Romney Wins Michigan GOP Primary

Handing his campaign a much needed boost, former Mass. governor Mitt Romney beats Sen. John McCain in Michigan primary after losses in Iowa and New Hampshire. Video by AP
By Juliet Eilperin and Michael D. Shear
Washington Post Staff Writers
Wednesday, January 16, 2008

SOUTHFIELD, Mich., Jan. 15 -- Former Massachusetts governor Mitt Romney resoundingly won the Michigan presidential primary Tuesday, seizing his first big victory in the Republican competition and blunting the momentum of his chief rival, Sen. John McCain (Ariz.).

Romney's triumph in the state where he was born and where his father served as governor further scrambles a GOP field in which no candidate has been able to win more than one major contest. McCain captured first place in the New Hampshire primary Jan. 8 and former Arkansas governor Mike Huckabee topped the Iowa field five days earlier.

The race now shifts to South Carolina, where a tough three-way contest is expected in the first Southern state to vote this primary season. McCain and Huckabee flew to the Palmetto State before the voting in Michigan ended, and Romney will head there Wednesday for a bus tour through the state.

With 89 percent counted, Romney had won 39 percent of the vote to McCain's 30 percent. Huckabee trailed with 16 percent.

The surprisingly easy win in Michigan by a candidate whom many had written off vaults Romney back into contention and reaffirms the sharpened campaign message that he debuted several days ago: an attack on Washington and an emphasis on the need for dramatic change in the way politics is practiced.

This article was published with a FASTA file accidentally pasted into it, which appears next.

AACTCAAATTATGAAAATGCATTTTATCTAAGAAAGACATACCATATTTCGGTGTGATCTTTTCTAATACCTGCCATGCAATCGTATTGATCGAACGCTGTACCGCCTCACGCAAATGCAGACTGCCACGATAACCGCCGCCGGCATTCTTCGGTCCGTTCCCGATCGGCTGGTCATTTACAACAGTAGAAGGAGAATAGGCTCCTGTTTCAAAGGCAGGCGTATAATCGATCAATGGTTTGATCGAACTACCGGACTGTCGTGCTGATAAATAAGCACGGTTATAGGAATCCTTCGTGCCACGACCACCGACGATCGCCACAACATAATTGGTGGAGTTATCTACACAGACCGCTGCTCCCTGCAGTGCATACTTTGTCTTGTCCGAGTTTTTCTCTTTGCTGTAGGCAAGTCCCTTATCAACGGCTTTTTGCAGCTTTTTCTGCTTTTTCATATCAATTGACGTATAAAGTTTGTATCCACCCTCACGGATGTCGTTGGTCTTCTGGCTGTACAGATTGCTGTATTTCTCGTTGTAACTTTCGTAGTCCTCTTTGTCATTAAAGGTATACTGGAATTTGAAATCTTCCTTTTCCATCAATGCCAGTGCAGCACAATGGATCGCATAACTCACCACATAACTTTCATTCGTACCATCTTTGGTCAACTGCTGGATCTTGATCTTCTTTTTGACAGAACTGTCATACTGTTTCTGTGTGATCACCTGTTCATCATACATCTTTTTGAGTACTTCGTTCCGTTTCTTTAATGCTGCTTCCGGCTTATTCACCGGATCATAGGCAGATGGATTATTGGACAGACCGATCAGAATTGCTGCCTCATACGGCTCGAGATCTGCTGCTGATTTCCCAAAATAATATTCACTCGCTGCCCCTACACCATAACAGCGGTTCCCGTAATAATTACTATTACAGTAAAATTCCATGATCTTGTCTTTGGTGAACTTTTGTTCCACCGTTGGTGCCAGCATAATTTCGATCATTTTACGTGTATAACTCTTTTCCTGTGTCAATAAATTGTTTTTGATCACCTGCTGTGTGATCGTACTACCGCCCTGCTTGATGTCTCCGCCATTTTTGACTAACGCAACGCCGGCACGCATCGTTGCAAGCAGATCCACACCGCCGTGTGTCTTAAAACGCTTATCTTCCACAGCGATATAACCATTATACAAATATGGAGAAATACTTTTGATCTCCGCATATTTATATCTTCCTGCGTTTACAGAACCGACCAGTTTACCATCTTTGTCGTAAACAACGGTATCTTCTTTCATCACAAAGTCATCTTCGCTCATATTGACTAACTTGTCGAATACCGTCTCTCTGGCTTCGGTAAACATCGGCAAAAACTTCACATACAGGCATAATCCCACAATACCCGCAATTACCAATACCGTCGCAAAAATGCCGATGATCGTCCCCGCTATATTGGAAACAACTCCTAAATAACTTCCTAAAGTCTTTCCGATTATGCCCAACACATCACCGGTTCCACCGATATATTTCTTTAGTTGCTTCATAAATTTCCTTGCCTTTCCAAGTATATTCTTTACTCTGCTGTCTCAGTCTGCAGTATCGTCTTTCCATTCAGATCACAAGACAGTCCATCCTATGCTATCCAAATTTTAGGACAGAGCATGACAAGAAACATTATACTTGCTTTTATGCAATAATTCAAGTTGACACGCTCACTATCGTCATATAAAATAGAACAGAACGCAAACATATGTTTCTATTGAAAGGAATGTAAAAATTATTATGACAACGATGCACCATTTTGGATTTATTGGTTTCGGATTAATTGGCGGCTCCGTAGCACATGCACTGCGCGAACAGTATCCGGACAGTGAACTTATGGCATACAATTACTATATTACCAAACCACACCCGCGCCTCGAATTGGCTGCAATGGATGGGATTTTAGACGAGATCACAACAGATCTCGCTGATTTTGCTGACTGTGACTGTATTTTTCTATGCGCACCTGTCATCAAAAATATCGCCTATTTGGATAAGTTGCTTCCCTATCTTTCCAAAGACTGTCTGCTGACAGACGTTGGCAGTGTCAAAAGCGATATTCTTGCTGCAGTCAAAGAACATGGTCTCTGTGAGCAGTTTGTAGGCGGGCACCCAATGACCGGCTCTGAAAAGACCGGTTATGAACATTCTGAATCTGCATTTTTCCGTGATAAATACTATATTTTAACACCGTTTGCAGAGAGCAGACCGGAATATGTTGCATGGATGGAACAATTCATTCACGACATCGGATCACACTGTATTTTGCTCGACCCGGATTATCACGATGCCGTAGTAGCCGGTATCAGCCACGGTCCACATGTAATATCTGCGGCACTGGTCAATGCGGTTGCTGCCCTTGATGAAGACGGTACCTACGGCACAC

In his speech Tuesday night, Romney proclaimed a "victory of optimism over Washington-style pessimism," and he promised to carry his new theme into the rest of the primary states.

"Guess what they're doing in Washington?" he asked supporters in a cramped ballroom in Southfield. "They're worrying. . . . Washington is broken and we're going to do something about it."

Romney adopted that message just hours after the Iowa caucuses, when Democratic Sen. Barack Obama (Ill.) used a similar message of change to defeat Sen. Hillary Rodham Clinton (N.Y.). In New Hampshire, Romney attacked McCain as a standard-bearer of the old guard, but he was overwhelmed by the strength of the independent vote for McCain and by the senator's close ties to the people there.

In Michigan, it was a different story. Here, it was Romney whose long connection to the state appeared to have helped. The son of a former car-company chief, Romney pledged billions in Washington aid to bolster automakers. And his anti-Washington, pro-change message resonated with Republicans in the state whose economic fortunes have declined along with the auto industry.

"The change message, with the governor's ability to get things done, is obviously our strongest message right now," said Romney spokesman Kevin Madden.

Huckabee placed third in Michigan but has spent most of the last week in South Carolina, appearing at churches in the hopes of appealing to the state's large evangelical community. Former Tennessee senator Fred D. Thompson (Tenn.), who came in fifth in Michigan with less than 4 percent of the vote, will make his last stand there on Saturday.

For McCain, the Michigan loss raises questions about whether his campaign can build support beyond New Hampshire, especially among mainstream Republicans who backed Romney strongly in Michigan.

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